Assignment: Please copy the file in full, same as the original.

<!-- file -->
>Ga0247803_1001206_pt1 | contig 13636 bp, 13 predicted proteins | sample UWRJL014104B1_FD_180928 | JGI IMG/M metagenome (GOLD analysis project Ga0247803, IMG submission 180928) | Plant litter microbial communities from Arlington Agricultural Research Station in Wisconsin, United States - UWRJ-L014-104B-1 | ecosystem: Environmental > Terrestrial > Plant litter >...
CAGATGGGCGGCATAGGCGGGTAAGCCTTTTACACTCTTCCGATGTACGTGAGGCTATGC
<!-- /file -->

>Ga0247803_1001206_pt1 | contig 13636 bp, 13 predicted proteins | sample UWRJL014104B1_FD_180928 | JGI IMG/M metagenome (GOLD analysis project Ga0247803, IMG submission 180928) | Plant litter microbial communities from Arlington Agricultural Research Station in Wisconsin, United States - UWRJ-L014-104B-1 | ecosystem: Environmental > Terrestrial > Plant litter >...
CAGATGGGCGGCATAGGCGGGTAAGCCTTTTACACTCTTCCGATGTACGTGAGGCTATGC